loping the intellect of youth, hence probably proceeds the vulgar error that nothing is intellectual but literature. Without the application of his intellect, no man can become a good tailor, blacksmith, banker, or merchant, but he may become eminently intellectual in either of these employments with almost no literature. Indeed, the great difference which is discoverable in artisans of the same craft proceeds from the different degrees in which they apply their intellects to their several pursuits. Practice will make perfect, as the proverb asserts, but practice must be directed by the intellect, or the perfection which the proverb promises will apply only to facility of execution, not to excellence of quality. In every city the work of some one shoemaker is superior to the work of all competitors. The like may be said of hatters, tailors, shipbuilders. Self-love whispers to the indolent that such differences among men are organic; but in all organic physical differences, as the height of men, their muscular strength, &c., the differences are trivial. We shall, there. fore, accord best with the analogies of nature when we attribute to different degrees of intellectual application, rather than to organization, the differences which we discover in men's business productions. John Jacob Astor owed his great success in life to great intellectual efforts in all matters pertaining to his several employments, but he was so illiterate as to misspell very common monosyllables. Men of muscular toil are often informed of the literary attainments of some "learned blacksmith," and are arged to acquire similar accomplishments; but a literary blacksmith is as little likely to become a good blacksmith, as the literary pig, exhibited formerly in London, was likely to become good pork.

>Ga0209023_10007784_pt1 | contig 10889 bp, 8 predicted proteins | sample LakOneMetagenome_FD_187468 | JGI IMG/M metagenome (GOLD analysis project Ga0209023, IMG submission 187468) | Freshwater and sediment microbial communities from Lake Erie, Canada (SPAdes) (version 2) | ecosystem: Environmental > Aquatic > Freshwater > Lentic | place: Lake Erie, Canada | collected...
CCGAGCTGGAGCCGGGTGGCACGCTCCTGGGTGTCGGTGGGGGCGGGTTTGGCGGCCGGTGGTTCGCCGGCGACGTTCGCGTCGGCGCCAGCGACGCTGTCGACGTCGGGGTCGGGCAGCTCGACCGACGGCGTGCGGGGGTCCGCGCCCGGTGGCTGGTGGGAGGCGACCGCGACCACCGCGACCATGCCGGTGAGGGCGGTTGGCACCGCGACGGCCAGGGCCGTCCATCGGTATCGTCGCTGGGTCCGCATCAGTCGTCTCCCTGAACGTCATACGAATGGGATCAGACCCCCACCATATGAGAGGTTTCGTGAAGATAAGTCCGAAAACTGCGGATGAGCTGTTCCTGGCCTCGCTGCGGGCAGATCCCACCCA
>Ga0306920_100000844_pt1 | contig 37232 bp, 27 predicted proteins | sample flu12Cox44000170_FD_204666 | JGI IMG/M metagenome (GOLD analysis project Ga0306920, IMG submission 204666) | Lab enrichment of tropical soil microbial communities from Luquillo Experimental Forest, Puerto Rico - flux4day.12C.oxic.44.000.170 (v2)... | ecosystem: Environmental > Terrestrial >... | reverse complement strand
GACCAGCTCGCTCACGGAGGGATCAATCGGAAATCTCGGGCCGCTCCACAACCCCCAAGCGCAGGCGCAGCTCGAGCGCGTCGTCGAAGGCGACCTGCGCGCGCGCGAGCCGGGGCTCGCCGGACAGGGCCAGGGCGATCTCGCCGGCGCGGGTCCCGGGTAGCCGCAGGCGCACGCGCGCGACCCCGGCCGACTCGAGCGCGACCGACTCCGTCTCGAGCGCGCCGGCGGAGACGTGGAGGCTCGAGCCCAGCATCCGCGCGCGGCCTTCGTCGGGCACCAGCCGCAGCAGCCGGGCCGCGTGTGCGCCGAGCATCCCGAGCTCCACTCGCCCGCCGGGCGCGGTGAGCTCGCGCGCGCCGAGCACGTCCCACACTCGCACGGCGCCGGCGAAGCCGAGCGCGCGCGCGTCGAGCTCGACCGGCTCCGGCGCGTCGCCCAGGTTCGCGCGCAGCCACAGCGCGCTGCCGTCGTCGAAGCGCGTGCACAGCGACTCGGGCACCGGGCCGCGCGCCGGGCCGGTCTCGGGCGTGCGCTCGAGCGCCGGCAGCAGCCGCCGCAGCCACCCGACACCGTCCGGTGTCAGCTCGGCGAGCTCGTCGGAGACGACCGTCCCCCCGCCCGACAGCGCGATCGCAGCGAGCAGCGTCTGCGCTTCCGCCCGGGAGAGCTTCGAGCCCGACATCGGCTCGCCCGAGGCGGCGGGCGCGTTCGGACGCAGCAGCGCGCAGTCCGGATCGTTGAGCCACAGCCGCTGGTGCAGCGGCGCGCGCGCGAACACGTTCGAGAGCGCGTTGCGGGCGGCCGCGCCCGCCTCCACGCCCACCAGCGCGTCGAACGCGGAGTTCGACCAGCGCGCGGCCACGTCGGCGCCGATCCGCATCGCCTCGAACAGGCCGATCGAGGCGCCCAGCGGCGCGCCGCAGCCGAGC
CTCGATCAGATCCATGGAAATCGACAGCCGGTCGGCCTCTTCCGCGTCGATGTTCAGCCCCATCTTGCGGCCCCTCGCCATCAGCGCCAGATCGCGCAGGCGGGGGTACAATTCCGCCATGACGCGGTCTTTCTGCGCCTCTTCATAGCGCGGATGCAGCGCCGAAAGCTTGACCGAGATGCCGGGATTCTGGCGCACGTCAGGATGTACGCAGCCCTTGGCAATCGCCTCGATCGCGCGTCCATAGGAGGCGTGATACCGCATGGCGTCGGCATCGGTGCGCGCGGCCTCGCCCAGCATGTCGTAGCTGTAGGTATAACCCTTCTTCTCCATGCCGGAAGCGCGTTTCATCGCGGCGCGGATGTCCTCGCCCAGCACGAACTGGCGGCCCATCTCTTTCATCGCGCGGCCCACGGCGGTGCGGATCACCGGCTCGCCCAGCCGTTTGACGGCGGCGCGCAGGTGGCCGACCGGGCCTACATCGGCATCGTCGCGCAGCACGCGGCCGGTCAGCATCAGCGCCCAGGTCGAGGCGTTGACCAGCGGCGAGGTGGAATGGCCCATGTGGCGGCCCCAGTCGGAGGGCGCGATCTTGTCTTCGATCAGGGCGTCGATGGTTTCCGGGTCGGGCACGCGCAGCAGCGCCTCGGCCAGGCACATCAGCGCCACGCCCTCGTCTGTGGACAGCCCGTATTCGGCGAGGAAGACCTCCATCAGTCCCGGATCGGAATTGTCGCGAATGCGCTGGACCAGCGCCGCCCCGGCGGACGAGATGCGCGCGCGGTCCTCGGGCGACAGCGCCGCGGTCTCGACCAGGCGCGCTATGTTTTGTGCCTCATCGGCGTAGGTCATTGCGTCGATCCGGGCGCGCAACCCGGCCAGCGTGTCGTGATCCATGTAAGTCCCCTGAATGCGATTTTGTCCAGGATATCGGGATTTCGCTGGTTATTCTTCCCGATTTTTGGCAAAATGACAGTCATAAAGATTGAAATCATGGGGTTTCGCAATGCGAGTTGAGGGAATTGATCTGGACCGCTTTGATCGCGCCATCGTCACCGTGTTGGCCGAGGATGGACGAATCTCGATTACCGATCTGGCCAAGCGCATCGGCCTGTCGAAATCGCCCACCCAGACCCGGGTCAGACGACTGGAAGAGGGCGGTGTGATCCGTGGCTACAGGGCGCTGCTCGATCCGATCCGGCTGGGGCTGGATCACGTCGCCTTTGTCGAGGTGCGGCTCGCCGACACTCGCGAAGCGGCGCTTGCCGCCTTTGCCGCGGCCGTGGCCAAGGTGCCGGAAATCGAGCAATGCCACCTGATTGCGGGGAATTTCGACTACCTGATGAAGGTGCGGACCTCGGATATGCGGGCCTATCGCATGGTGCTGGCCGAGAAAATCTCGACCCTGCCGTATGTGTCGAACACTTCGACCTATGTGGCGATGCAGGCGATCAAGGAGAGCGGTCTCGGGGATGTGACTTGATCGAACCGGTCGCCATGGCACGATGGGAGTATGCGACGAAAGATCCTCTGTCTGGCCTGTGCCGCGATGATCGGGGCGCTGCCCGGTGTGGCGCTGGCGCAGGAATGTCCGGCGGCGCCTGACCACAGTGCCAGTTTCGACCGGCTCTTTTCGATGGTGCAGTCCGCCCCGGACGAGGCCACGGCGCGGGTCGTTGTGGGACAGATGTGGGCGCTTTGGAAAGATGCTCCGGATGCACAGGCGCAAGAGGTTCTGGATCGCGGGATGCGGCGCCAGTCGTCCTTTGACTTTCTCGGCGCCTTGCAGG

But Mr. Bell says, that a bank manager may, without disadvantage,“ be a man of great erudition, and of literary and scientific eminence.” Mr. Bell knows, being him. self distinguished in these attainments; yet we will venture to assert that, ordinarily, a man will be none the worse banker, perhaps some the better, for confining his intellec. tual studies to his business. The best writers on law, medicine, and surgery, have always been skillful practitioners in their professions, while persons who busy themselves in a literature disconnected from their active business, are rarely very prosperous in their business. English banking is not without its example, for the banker who attained cel. ebrity in Italian literature, was unsuccessful as a practical banker.

Mr. Bell's book proves, however, that his devotion to literature has not interfered with his banking usefulness; for though his main design, which he has ably accomplished, is to explain the business of banking to uninitiated readers, his book is full of detail that must be instructive to the most practiced banker. The general principle he has evolved, is, doubtless, true everywhere : that “the entire security and whole system of banking rest upon management." Nearly every other business requires only the application to it of some definite means to obtain some fixed end, wbile banking must constantly contend against every new artifice by which ingenuity may hope to elude vigilance ; consequently, nothing is sufficient for the security of a banker, but a vigilance as comprehensive and versatile as the possibility of attack.